In another study conducted in Ghana, health workers gave the following recommendations to improve implementation of free delivery services policy: regular release of reimbursement funds, improved working conditions for staff, provision of more logistics and supplies, and training and recruitment of more staff [8]. The study recommends that the Ministry of Health, in cooperation with the Nakuru County Government should employ additional staff to cope with the shortage of staff and increased workload occasioned by increased utilization of maternal health services in public health facilities. In this regard, an evaluation of human resource requirements needs to be done to determine the staffing needs of public facilities involved in the implementation of the policy. The evaluation should be followed by employment of more staff to eradicate the current shortage. This intervention will also help improve the quality of service. The study recommends that the Ministry of Health should improve on its financial systems so as to promptly disburse needed funds which have been noted as an implementation challenge for this policy. In this regard, a review of the disbursement mechanisms and procedures is also recommended. An evaluation of adequacy of funding, by the Ministry of Health, is also recommended to determine whether current reimbursements are adequate for successful policy implementation. Motivation of health workers to implement the policy is also recommended in this study. The Ministry of Health, in conjunction with County Government should come up with initiatives to motivate those health workers who implement the programme. The initiatives may include allowances, training opportunities in maternal health services and supportive supervision. Further research is recommended to evaluate the actual requirements for implementation of free maternity services policy. The study should focus on infrastructure, human resources, financial and supplies requirements. The findings of the study will help effectively mitigate the challenges facing implementation. Further research is recommended to be conducted on the policy, after at least five years of implementation to evaluate the success and impact of the policy. This was not done in this study because it was too early to do so.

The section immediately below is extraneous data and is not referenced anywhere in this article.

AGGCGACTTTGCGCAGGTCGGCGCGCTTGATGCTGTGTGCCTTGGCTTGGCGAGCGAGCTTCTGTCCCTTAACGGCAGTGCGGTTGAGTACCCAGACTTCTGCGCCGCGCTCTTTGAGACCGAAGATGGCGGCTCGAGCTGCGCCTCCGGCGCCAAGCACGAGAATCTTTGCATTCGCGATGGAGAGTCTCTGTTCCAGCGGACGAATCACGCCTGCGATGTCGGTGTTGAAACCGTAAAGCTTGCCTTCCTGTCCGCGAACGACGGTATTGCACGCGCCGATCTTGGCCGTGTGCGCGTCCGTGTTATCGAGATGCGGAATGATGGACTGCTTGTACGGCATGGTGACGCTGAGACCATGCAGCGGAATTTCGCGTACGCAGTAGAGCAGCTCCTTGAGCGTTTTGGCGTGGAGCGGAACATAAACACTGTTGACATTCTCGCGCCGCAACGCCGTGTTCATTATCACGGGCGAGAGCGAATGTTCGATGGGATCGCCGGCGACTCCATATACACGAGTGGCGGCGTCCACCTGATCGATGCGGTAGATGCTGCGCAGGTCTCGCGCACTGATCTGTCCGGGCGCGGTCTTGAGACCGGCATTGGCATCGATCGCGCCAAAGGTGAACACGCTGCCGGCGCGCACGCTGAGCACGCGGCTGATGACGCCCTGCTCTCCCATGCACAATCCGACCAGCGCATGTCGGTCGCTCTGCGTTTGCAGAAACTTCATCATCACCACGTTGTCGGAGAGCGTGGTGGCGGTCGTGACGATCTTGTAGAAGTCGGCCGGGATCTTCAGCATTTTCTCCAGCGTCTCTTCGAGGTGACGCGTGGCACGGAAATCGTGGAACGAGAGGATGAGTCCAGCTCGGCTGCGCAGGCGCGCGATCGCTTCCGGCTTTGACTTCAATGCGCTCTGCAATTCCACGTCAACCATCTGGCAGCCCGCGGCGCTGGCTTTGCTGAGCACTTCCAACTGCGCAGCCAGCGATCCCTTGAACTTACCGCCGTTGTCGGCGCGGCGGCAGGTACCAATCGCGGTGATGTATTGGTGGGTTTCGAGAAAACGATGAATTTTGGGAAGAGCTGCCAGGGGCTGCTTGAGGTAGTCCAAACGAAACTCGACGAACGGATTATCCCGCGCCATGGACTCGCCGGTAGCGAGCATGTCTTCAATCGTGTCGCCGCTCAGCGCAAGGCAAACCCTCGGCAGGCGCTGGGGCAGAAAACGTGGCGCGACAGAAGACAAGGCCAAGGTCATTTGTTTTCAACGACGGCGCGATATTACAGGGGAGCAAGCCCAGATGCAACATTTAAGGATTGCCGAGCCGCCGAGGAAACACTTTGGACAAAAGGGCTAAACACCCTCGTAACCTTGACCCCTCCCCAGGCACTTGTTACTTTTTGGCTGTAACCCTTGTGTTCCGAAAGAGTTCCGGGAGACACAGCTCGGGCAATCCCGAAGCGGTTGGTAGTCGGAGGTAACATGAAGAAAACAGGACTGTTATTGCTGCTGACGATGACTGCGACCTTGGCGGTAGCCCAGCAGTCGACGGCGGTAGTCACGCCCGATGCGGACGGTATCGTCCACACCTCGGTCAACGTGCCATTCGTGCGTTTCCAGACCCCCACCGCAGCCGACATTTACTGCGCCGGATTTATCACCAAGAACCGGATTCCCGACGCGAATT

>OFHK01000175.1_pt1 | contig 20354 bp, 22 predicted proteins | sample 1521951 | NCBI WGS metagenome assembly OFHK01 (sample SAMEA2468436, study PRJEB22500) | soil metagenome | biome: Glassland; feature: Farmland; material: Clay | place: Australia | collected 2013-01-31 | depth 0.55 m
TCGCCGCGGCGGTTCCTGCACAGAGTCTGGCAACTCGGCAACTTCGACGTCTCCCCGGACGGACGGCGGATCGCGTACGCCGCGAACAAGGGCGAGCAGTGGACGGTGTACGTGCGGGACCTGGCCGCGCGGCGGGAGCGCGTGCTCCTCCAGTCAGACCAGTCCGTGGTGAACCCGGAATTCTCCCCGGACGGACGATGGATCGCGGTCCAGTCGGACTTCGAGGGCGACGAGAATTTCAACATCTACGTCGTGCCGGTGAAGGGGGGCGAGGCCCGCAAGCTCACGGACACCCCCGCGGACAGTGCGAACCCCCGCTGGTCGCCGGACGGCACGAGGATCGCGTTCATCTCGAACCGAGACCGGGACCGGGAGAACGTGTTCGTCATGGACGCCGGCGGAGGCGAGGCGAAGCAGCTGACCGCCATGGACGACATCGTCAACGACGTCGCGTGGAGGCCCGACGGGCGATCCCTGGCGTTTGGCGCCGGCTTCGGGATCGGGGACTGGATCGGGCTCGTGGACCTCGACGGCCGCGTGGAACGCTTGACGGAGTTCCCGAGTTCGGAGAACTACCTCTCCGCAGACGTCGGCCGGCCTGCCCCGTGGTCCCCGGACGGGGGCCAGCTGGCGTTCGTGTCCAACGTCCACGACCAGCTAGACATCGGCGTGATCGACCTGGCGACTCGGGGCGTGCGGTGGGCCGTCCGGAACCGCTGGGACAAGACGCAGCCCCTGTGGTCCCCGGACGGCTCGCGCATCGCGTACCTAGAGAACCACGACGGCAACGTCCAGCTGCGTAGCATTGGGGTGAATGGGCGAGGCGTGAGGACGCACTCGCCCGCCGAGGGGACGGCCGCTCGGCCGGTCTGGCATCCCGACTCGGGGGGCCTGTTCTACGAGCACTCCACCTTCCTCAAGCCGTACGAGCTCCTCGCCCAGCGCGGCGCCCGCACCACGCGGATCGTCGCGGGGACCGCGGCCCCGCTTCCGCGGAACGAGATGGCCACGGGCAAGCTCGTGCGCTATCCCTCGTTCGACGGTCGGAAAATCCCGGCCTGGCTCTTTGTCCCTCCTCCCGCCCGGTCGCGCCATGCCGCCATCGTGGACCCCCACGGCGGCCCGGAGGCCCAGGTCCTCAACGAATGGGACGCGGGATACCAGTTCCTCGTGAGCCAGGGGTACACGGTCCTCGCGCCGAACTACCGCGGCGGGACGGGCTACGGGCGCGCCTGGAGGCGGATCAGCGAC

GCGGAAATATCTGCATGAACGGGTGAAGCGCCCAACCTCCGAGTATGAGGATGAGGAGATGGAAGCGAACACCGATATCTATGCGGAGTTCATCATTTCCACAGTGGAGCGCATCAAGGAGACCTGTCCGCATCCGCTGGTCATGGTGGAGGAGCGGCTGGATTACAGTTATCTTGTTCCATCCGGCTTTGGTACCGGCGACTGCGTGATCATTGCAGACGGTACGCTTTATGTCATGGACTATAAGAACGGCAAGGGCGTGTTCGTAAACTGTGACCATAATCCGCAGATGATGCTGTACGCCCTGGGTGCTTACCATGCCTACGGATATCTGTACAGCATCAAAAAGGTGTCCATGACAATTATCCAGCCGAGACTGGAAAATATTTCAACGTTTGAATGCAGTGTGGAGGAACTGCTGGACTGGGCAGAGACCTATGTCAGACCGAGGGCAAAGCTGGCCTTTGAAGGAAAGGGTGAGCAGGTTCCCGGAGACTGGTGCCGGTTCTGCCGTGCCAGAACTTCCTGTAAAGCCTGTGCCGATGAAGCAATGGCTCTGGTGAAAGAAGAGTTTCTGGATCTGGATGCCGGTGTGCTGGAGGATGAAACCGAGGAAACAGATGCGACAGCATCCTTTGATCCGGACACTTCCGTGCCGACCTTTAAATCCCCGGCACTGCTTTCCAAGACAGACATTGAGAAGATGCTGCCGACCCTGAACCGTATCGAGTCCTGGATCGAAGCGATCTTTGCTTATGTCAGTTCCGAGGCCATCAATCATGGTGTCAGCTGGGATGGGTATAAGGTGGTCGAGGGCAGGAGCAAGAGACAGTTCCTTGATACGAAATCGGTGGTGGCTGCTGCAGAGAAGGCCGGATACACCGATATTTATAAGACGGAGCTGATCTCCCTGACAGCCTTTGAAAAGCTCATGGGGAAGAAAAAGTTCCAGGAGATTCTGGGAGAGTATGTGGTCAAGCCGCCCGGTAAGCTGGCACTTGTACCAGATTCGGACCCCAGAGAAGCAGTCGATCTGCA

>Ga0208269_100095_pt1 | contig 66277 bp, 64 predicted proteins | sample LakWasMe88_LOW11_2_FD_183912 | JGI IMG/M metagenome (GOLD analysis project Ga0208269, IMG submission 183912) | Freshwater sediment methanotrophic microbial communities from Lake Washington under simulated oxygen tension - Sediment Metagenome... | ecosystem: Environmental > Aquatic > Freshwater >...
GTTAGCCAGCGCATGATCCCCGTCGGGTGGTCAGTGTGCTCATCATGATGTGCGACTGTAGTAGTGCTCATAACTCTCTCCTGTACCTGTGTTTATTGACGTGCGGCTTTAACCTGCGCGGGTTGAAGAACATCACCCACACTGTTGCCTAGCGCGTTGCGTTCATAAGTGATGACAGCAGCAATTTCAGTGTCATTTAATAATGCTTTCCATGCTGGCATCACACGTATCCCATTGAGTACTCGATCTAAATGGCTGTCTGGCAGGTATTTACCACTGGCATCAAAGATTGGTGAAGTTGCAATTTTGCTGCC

Conclusion Up    Down

Regarding implementation challenges, this study concludes that the major challenges include lack of motivation and inadequate funding which is partly caused by partial reimbursements from the government. Underfunding was a major cause of shortage of supplies which was a major implementation challenge. Staff shortages and overwhelming workload are major implementation challenges that result from government's failure to boost the human resource capacity to cope with increased utilization of maternal health services. Regarding strategies for improving implementation, the study concludes that effective implementation strategies include: boosting the human resource capacity through employment of additional health workers to cope with increased workload; motivation of health workers by improving their remuneration and working conditions; improving supplies through increased funding and adequate reimbursements; improving infrastructure to increase the capacity of health facilities to cope with increased number of patients; and supportive supervision of health workers.

 

 

Competing interests Up    Down

The author declares that he has no competing interests.

 

 

Authors’ contributions Up    Down

Emmanuel Wekesa Wamalwa is the sole contributor to the work and write-up of this manuscript.

 

 

Acknowledgments Up    Down

I would like to acknowledge Mr. Ben Osuga and Mss Maureen Adoyo for the support they gave as I undertook the study. I would like to appreciate all the health workers of the Rift Valley Provincial General Hospital and Bondeni Maternity for participating in the study. The study was funded by the author himself and did not receive any financial assistance from any institution/organization to fund the study.

 

 

Tables  Up    Down

Table 1: designations of the study sample from the Rift Valley Provincial General Hospital and Bondeni Maternity

Table 2: comparison of implementation challenges between the two facilities

 

 

References Up    Down